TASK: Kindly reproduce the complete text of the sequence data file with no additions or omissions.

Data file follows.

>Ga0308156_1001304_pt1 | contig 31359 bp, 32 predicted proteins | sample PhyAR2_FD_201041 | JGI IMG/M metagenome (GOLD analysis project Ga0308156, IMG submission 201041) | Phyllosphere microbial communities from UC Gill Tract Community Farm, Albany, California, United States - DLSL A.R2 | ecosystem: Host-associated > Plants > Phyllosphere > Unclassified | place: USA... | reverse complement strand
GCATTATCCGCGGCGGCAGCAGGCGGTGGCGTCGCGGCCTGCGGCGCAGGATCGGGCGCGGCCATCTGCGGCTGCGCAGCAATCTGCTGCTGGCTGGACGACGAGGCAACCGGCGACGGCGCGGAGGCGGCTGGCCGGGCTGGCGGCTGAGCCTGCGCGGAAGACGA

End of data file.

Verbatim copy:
>Ga0308156_1001304_pt1 | contig 31359 bp, 32 predicted proteins | sample PhyAR2_FD_201041 | JGI IMG/M metagenome (GOLD analysis project Ga0308156, IMG submission 201041) | Phyllosphere microbial communities from UC Gill Tract Community Farm, Albany, California, United States - DLSL A.R2 | ecosystem: Host-associated > Plants > Phyllosphere > Unclassified | place: USA... | reverse complement strand
GCATTATCCGCGGCGGCAGCAGGCGGTGGCGTCGCGGCCTGCGGCGCAGGATCGGGCGCGGCCATCTGCGGCTGCGCAGCAATCTGCTGCTGGCTGGACGACGAGGCAACCGGCGACGGCGCGGAGGCGGCTGGCCGGGCTGGCGGCTGAGCCTGCGCGGAAGACGA